The Breton breed comes mainly from the Anglo-Norman horse but also from the Norfolk Trotter and so this breeding component was not entirely new to the Tori horse. (Think back to Hetman, again.) The Breton horses made the Tori more massive and compact but its wither height remained the same. The Bretons are pretty lively and agile for their stout build, and so the speed of the Tori horse was also not adversely affected.

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Artos, a Tori TA gelding (photo by Kaja Põldaru)

They started the stud book for the Tori horse in 1922, and the breed was initially called the “Tori Roadster”. The Estonian Republic recognised the breed in 1925, renaming it the “Tori horse”, and breed regulations were introduced. In 1933, they divided the stud book into two sections: TA and TB. The heavier Toris went into TA and the lighter ones into TB.

A Versatile Riding Horse

The Tori was developed by pure breeding from 1941 to 1973. In 1973, they started with insertive breeding once again, using Hannoverian and (to a lesser extent) Trakehner stallions, and this was done until 1985. When the Republic of Estonia was restored in 1991, there was wide-ranging crossing with Hannoverians, English Thoroughbreds and other sporty breeds, for the purpose of making the Tori a lighter riding horse. In 2008, the Tori stud book that is held by the Estonian Horse Breeders’ Association (Et: Eesti Hobusekasvatajate Selts) was again split into two sections; TA and TB. The former should be a universal horse who is suitable for farm work, carriage pulling, and riding, alike. The latter is the new type Tori who is lighter and well suited for riding, alone.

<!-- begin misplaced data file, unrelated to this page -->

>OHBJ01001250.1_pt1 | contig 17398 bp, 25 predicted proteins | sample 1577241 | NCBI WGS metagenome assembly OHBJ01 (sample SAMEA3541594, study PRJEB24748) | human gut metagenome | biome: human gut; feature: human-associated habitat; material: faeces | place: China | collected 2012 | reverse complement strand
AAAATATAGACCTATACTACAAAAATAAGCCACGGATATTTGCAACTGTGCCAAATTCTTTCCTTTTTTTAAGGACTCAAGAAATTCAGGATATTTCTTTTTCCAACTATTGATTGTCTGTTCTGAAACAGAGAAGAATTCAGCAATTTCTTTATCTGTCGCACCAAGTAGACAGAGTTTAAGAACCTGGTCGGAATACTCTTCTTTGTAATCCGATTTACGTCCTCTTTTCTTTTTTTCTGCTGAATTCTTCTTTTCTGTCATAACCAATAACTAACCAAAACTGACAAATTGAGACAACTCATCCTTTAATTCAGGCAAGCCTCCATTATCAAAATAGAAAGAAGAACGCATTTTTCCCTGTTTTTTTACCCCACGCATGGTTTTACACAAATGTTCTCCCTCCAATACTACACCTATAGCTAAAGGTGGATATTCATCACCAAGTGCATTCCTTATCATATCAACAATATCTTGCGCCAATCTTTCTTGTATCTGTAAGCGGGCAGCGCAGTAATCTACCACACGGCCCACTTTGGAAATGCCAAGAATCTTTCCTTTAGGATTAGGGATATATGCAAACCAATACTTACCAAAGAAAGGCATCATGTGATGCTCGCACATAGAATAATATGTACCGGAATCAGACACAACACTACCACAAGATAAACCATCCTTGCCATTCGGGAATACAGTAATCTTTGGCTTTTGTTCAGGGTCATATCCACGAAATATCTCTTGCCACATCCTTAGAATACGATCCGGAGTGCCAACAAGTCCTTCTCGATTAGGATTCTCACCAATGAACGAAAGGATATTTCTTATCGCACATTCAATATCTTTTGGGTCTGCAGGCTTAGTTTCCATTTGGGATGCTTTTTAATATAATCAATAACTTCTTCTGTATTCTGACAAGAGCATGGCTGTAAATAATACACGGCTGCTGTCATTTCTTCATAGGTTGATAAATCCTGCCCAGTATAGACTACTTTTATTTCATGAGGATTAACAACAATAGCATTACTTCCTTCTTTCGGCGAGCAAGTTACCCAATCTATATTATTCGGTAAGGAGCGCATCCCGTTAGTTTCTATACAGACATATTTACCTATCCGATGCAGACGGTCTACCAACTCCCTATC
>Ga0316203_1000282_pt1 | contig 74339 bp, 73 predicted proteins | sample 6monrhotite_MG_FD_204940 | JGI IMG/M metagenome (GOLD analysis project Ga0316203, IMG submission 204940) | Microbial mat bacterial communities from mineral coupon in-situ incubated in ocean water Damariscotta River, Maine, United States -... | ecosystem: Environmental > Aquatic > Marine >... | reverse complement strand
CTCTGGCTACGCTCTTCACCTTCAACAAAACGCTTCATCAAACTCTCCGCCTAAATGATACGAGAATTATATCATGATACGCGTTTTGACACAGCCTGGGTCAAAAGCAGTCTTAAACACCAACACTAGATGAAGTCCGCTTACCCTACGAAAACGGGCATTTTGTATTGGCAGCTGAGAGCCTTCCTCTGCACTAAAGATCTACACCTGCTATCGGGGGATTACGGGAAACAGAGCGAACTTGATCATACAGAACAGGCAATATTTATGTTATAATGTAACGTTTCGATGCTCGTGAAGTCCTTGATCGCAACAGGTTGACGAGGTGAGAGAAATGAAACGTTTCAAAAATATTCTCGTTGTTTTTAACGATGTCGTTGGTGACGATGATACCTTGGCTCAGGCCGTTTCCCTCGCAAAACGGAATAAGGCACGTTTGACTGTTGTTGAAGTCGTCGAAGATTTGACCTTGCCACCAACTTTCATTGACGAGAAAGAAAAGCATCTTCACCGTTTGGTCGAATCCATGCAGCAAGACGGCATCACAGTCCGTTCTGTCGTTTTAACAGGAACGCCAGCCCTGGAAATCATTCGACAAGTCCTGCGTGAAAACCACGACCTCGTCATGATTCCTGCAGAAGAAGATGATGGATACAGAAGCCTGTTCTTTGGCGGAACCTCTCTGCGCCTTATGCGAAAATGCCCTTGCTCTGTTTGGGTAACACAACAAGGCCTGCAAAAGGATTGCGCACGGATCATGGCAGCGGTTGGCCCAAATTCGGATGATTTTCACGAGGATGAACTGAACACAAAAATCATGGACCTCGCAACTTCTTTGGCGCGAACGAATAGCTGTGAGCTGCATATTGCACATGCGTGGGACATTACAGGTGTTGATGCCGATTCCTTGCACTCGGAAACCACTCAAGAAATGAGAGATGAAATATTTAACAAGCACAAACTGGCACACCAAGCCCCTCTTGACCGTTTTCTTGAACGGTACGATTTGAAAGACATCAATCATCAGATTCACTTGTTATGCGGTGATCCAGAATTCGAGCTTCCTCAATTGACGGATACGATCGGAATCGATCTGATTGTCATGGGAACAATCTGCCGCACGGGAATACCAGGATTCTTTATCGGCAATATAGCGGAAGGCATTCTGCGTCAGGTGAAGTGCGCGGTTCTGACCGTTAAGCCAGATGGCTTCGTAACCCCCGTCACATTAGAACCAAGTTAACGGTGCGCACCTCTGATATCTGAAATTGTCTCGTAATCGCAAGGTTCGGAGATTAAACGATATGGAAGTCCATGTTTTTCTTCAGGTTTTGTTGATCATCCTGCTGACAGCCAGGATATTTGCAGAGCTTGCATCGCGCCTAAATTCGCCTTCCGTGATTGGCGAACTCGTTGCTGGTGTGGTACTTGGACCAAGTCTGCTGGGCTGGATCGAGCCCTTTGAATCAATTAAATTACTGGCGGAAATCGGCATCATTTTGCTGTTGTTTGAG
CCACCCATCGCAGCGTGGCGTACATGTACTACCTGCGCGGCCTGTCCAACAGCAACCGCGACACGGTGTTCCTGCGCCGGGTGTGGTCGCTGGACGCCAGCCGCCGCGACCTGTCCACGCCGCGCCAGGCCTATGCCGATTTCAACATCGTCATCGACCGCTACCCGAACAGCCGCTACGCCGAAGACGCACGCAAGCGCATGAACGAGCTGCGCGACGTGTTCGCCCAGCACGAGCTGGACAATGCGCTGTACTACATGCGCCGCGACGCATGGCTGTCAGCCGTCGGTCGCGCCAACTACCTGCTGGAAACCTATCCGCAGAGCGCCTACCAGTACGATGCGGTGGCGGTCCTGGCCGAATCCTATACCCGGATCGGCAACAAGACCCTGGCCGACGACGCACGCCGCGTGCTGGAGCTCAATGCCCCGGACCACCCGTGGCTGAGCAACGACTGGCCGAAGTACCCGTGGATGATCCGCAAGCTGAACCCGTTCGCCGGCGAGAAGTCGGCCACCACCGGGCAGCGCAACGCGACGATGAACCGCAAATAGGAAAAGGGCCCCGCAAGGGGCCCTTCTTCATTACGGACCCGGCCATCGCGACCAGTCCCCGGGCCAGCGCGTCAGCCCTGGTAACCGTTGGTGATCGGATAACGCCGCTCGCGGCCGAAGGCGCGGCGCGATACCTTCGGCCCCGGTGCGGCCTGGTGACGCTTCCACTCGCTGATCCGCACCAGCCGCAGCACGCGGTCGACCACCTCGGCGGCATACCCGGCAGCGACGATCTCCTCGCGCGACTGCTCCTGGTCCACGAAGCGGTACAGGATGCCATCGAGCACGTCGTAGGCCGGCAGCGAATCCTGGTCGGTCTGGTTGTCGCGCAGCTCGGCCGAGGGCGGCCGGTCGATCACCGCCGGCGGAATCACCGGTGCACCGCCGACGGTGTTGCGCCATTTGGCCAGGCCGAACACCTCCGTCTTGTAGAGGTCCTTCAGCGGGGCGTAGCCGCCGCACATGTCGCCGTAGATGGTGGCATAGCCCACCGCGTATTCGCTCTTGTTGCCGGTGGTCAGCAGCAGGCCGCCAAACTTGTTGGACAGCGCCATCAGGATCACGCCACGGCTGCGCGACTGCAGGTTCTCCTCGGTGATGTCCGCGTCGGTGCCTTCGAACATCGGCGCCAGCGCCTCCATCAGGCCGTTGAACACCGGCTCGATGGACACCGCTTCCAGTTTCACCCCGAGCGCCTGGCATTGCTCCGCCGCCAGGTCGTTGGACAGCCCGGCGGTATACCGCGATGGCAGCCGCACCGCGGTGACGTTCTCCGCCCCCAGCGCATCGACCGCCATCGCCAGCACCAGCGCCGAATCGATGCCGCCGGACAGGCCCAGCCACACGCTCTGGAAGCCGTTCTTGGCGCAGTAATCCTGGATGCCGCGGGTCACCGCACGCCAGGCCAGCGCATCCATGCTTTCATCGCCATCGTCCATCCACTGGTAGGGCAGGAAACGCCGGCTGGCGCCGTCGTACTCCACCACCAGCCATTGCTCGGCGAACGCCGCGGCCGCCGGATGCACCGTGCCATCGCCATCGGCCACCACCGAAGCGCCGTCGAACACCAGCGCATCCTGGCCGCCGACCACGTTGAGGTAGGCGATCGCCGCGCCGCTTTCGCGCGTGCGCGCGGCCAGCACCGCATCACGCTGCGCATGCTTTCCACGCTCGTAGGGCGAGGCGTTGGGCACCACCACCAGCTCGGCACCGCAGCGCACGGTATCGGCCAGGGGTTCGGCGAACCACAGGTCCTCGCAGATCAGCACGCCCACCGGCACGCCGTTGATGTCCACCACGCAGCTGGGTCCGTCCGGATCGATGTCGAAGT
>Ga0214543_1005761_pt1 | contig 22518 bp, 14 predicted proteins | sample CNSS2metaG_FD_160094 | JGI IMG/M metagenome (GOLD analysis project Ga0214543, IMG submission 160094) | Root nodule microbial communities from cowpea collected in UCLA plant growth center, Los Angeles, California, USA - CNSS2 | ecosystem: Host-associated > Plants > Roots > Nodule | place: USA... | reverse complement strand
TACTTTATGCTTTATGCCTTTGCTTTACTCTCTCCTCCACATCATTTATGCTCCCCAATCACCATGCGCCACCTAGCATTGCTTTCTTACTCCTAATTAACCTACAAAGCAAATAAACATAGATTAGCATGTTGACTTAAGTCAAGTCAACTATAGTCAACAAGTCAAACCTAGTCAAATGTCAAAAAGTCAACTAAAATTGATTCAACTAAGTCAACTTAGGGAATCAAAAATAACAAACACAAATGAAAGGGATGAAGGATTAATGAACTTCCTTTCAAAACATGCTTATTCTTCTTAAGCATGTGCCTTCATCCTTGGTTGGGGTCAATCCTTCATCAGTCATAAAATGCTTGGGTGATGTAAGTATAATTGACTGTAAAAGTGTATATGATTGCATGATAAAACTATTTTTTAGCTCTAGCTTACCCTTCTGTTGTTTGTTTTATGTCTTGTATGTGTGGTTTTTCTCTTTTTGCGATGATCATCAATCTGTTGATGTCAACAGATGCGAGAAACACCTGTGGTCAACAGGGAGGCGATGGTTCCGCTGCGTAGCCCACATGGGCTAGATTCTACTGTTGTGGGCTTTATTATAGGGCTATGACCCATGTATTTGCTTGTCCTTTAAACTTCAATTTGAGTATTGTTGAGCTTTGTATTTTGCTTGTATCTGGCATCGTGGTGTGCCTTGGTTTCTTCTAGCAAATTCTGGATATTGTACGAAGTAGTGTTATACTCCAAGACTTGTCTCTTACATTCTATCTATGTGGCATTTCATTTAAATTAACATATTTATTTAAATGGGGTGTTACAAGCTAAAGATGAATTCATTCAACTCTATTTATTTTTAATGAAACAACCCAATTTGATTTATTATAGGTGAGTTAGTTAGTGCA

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Hoston, a Tori TB stallion (photo by Helina Amur)